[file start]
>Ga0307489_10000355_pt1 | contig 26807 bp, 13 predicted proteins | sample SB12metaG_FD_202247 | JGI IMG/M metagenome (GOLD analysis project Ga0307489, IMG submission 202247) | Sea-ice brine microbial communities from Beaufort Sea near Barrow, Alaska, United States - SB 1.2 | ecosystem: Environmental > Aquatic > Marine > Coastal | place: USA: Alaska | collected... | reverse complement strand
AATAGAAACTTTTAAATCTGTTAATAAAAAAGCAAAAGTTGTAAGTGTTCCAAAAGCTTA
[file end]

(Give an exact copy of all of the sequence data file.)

>Ga0307489_10000355_pt1 | contig 26807 bp, 13 predicted proteins | sample SB12metaG_FD_202247 | JGI IMG/M metagenome (GOLD analysis project Ga0307489, IMG submission 202247) | Sea-ice brine microbial communities from Beaufort Sea near Barrow, Alaska, United States - SB 1.2 | ecosystem: Environmental > Aquatic > Marine > Coastal | place: USA: Alaska | collected... | reverse complement strand
AATAGAAACTTTTAAATCTGTTAATAAAAAAGCAAAAGTTGTAAGTGTTCCAAAAGCTTA